Yesterday, we noted that Valve’s new “almost-anything-goes” policy for games on the Steam Store still includes a bit of subjective wiggle room in its ban on “outright trolling.” Since then, a few things have happened that provide some hints as to what Valve might mean by that nebulous term.
First, in a statement to GamesBeat, Valve spokesperson Doug Lombardi clarified that a game like School Shooter—which was removed from Steam last week after generating days of outraged mainstream headlines—would still be disallowed under the new policy.
“We rejected Active Shooter because it was a troll, designed to do nothing but generate outrage and cause conflict through its existence,” Lombardi told the site. “In addition, the developer had been involved in numerous misrepresentations, copyright violations, and customer abuses. There are no second chances for Active Shooter, or its developers. And to be explicit, while the developer behind it was also a troll, we’d reject Active Shooter if it had been submitted by any other developer.”
That’s a surprisingly strong and clear statement on Active Shooter‘s lack of value, especially considering the game’s listing was removed from the store before its planned June 6 release. The game’s developer, who goes by the handle ACID, tried to defend the game as more than mere sensationalistic trolling in a May 24 Steam store posting, where he said he was considering removing the playable “shooter” role before release.
“This game does not promote any sort of violence, especially any sort of a mass shooting,” he wrote. “As I said in the description of the game: Active Shooter is essentially a dynamic SWAT simulator in which dynamic roles are offered to players. As I mentioned on Steam discussion forums, there are games like Hatred, Postal, Carmageddon and etc., which are even worst [sic] compared to Active Shooter and literally focuses on mass shootings/killings of people.”
A trolly BunchOD00dz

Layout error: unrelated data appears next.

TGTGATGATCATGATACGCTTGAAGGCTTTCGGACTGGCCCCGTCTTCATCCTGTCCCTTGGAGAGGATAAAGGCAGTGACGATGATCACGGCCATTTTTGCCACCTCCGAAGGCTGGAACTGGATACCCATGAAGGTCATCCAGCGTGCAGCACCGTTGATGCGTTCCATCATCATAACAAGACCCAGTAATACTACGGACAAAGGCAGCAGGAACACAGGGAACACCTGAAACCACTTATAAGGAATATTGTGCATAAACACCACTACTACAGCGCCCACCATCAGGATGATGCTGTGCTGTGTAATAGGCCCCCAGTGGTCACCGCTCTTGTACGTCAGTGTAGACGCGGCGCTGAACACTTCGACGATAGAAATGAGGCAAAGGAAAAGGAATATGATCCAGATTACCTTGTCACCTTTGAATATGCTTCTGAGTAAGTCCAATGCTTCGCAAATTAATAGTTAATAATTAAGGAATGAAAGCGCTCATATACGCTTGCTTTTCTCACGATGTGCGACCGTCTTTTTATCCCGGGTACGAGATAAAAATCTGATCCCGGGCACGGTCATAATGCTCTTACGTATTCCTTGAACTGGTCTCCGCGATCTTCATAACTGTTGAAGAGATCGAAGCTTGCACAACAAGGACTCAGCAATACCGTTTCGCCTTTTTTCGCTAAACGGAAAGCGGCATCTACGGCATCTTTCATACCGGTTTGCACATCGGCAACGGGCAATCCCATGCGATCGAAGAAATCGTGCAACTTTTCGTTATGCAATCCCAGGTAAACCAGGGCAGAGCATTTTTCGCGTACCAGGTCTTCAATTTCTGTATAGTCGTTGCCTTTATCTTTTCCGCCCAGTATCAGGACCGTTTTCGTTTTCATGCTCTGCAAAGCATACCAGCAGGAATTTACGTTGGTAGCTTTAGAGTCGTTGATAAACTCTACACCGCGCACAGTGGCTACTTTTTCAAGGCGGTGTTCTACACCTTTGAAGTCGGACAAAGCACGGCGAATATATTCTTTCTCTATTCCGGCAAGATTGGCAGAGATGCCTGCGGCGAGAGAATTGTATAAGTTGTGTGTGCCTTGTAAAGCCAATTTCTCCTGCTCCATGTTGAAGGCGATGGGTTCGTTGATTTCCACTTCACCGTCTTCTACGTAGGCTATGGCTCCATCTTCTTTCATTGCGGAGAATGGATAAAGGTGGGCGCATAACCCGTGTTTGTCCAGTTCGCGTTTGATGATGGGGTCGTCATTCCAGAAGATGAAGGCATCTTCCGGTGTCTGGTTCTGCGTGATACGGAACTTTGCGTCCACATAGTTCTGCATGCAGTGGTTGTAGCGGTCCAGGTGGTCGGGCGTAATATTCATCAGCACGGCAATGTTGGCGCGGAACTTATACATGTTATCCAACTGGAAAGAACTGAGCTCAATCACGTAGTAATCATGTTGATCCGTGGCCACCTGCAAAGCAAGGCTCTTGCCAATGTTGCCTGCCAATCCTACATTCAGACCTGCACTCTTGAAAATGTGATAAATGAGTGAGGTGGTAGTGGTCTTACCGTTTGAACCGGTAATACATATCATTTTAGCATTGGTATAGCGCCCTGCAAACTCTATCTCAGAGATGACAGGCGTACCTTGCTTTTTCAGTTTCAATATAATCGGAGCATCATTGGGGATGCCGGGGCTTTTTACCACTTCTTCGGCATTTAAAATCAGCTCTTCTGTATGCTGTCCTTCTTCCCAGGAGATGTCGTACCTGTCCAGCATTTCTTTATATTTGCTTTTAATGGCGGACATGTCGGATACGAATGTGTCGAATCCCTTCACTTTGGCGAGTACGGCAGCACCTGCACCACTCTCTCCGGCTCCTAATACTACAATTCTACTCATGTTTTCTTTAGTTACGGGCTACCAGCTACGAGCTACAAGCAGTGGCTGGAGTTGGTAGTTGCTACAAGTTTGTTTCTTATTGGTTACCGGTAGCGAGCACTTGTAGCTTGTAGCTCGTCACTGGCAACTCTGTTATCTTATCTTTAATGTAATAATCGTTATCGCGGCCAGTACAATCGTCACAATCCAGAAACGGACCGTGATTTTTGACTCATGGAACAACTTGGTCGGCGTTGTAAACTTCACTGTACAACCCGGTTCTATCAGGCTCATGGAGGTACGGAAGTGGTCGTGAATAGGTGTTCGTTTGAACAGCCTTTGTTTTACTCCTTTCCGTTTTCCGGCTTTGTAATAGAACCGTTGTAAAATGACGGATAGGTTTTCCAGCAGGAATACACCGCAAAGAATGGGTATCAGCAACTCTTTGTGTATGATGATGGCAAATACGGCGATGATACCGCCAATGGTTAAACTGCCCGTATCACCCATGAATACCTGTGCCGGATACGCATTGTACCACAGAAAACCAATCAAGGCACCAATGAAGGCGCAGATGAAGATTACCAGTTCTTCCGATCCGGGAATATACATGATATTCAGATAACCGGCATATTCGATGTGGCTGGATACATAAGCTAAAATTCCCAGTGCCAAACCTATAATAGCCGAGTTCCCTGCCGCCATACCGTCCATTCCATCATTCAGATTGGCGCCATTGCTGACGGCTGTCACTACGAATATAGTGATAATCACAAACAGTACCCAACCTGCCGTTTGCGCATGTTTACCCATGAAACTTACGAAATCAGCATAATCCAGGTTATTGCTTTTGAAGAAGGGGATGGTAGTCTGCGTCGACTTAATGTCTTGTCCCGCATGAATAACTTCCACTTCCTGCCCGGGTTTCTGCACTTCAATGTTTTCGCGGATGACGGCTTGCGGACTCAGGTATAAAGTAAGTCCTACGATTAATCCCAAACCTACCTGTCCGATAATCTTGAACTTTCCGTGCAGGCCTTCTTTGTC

Overnight, a number of sudden removals from the Steam Store also gave some more hints at how Valve’s new policy on “troll developers” might play out. As captured by SteamTracker, games like AIDS Simulator, Suicide Simulator, ISIS Simulator, Asset Flip Simulator, Blackscreen Simulator, and Triggering Simulator from developer BunchOD00dz are now banned from the store.
Those titles alone go a long way to suggesting the “outright troll” badge is well earned, in this case. That’s despite the fact that the developer uses some mealy-mouthed “disclaimers” on Steam Store pages to try to deny outright “endorsement” of the games’ subject matter.
But it’s not necessarily the controversial subjects alone that drew Valve’s action here. AIDS Simulator (which was prominently condemned in a popular Jim Sterling video just yesterday) boldly listed “features” like “asset flip” and “zero effort cash grab” in its extremely trolly Steam Store description. A Steam Store update for Asset Flip Simulator outright declared the game was “from the esteemed asset flippers and shovelware pumpers that brought you gems such as ISIS & Suicide Simulator.” You get the idea.
In cases like these, the decision to remove a developer for “outright trolling” on the Store seems relatively clear. But how and where Valve will draw that line going forward is still an open question, with little in the way of clear guidelines set out for developers to follow. Valve has yet to respond to a comment request from Ars Technica on this issue, but we’ll be sure to update you if and when they do.
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